7. Friends-giving is a popular tradition for many who gather in celebration of friendship. These events are often celebrated at an earlier date leaving the holiday open for family events. My daughter hosts a friends-giving up at the lake every year, and other than an Instagram of the table setting, I know nothing about the intricacies of this event. Beer and ping pong balls might be involved? 
  8. I read about a grandma who bakes "thankful rolls" with pillsbury dough. The family writes down what they are thankful for on tiny slips of paper as they arrive and these notes are actually baked into the rolls, like a fortune cookie, only with butter. What would you write?
  9. The Turkey Trotter is a stuffed turkey that travels with family members that are away for Thanksgiving. They are required to take regular updates of their travels with pictures of these turkeys positioned in funny locations. I just sent turkeys to Australia and Utah (most likely they'll arrive late, remember it's the thought that counts, but I expect pictorial updates nonetheless). 
  10. One family has a Twister competition after dinner with several mats and rounds going at the same time. Right hand, blue circle, left hand, yellow circle. This could be an interesting intergenerational activity if no one gets seriously hurt. 
  11. Instead of sitting around after dinner you could go on a scavenger hunt searching for specific scenes; like pumpkins on the doorstep, piles of leaves, people walking pets, live turkey's milling around, someone jogging (really), or early Christmas decorations. See what team returns with the most finds substantiated with photos of course. I admit, this one's a keeper.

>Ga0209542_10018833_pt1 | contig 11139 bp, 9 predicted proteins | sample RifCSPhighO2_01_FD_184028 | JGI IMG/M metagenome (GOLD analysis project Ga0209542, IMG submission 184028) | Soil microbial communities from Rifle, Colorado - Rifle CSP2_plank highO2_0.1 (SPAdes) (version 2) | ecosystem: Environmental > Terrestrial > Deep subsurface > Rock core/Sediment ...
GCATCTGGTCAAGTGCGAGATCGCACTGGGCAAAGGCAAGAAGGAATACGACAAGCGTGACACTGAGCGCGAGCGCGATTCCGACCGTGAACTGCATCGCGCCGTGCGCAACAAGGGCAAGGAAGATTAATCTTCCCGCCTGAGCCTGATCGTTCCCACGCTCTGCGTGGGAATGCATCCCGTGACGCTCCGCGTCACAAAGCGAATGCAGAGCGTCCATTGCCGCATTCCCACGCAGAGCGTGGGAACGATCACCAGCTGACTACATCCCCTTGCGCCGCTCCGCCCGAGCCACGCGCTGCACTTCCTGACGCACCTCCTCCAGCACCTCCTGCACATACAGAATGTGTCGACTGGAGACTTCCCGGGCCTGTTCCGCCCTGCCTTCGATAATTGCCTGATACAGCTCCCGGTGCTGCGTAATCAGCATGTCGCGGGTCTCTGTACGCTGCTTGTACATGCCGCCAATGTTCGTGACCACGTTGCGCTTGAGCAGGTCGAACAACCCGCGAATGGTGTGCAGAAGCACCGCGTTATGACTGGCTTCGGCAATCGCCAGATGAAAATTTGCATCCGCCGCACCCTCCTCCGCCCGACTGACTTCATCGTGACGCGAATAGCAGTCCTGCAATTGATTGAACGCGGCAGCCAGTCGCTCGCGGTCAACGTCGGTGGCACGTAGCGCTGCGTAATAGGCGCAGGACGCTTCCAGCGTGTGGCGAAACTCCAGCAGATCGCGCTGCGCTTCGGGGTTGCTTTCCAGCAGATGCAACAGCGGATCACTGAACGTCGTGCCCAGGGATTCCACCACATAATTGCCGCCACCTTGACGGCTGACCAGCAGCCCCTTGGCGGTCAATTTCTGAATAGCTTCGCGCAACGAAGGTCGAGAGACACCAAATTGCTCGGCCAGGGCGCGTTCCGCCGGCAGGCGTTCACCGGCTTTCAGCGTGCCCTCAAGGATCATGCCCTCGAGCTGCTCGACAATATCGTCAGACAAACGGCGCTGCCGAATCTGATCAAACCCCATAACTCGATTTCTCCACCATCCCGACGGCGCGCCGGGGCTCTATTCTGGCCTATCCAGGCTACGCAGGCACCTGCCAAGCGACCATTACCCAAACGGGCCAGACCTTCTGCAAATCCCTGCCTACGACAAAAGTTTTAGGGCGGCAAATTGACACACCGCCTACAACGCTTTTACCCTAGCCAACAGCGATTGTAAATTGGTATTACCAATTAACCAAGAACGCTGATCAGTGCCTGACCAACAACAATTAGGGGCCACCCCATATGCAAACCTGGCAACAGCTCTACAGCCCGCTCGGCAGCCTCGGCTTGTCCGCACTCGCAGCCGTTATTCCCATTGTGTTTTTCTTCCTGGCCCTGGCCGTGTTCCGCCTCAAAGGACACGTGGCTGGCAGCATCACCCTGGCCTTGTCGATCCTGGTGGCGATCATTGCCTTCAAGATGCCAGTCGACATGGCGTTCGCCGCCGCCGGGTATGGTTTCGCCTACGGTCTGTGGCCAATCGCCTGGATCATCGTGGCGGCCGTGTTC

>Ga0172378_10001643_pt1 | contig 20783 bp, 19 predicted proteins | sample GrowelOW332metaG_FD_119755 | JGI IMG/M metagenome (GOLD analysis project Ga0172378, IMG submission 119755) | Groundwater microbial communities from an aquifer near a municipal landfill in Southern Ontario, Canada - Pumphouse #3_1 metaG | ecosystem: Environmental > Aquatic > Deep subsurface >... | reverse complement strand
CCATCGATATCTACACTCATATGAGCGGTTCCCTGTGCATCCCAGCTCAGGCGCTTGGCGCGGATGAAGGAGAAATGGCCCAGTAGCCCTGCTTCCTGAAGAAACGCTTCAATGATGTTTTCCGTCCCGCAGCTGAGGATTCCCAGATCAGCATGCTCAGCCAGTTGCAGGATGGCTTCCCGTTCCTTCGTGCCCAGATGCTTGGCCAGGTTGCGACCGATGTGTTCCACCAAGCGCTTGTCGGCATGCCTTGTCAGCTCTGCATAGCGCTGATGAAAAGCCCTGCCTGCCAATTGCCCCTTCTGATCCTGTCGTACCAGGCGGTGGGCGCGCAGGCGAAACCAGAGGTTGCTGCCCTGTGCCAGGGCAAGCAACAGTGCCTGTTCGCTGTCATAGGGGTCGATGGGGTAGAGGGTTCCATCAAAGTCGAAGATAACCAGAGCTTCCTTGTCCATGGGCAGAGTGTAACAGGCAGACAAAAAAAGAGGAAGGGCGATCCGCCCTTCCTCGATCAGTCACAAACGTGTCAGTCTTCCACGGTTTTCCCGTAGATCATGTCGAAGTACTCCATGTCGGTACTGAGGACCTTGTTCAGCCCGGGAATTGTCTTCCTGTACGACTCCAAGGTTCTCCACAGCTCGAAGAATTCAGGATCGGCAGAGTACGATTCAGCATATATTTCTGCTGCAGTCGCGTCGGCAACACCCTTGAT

12. The famous butter shapers, comes from an odd family skill, passed down through the generations of sculpting the butter into turkeys. The kids then fight over who gets to cut off the heads. A little violent but aesthetically pleasing I suppose.
  13. Then of course there is the family weigh-in prior to gorging on the traditional meal, it's actually a competition to see who can gain the most. Why? 
  14. And my personal favorite. After the dinner is consumed the ladies leave and go shopping at Walmart for comfy PJ's and silly socks while the men clean up the kitchen. Oh I can not express how much I love this tradition. 
Wishing you all a wonderful and gracious Thanksgiving! Sharing a table with those you love is a sacred act. This year listen to the music of the table, the voices, the laughter, the clink of the spoon against the gravy bowl, the scraping of chairs on the hardwood, the litany of silverware dinging the plates, the movement, the grace of being elbow to elbow, worshiping the flavors of life. "For this and all we are about to receive, make us truly grateful..."  
Drink and be thankful to the host! What seems insignificant when you have it, is important when you need it. Franz Grillparzer

Notes - The term cold-turkey means suddenly, without preparation. Talk turkey means to speak without preparation. A turkey shoot is a fight or contest where one side is so much stronger that the weaker side has no chance of winning. Bird for thought...

What are some of your favorite traditions? 

I'm Living in the Gap, drop in anytime.


Carrie Beckort said...

Thanks for the great post, Cheryl! And for the ideas on starting some new traditions... We don't currently have any turkey day traditions. Although, I did create one for the fictional family in my first book, Kingston's Project. They do something called 'Thanks of Light'. They go around the table and each person names three ridiculous things for which they are grateful. For example, I might say my cozy sweater, singing in the car, and chocolate.

Cheryl Oreglia said...

Thank you Carrie! We have a big family dinner at my in-laws each year but we don't do anything out of the ordinary. I started soliciting friends and coworkers about their traditions and I was surprised by all the fun rituals. Since the blog posted I've learned of many more. Makes me want to instigate something new next year. I appreciate the new idea you posted above, we'll add it to the list!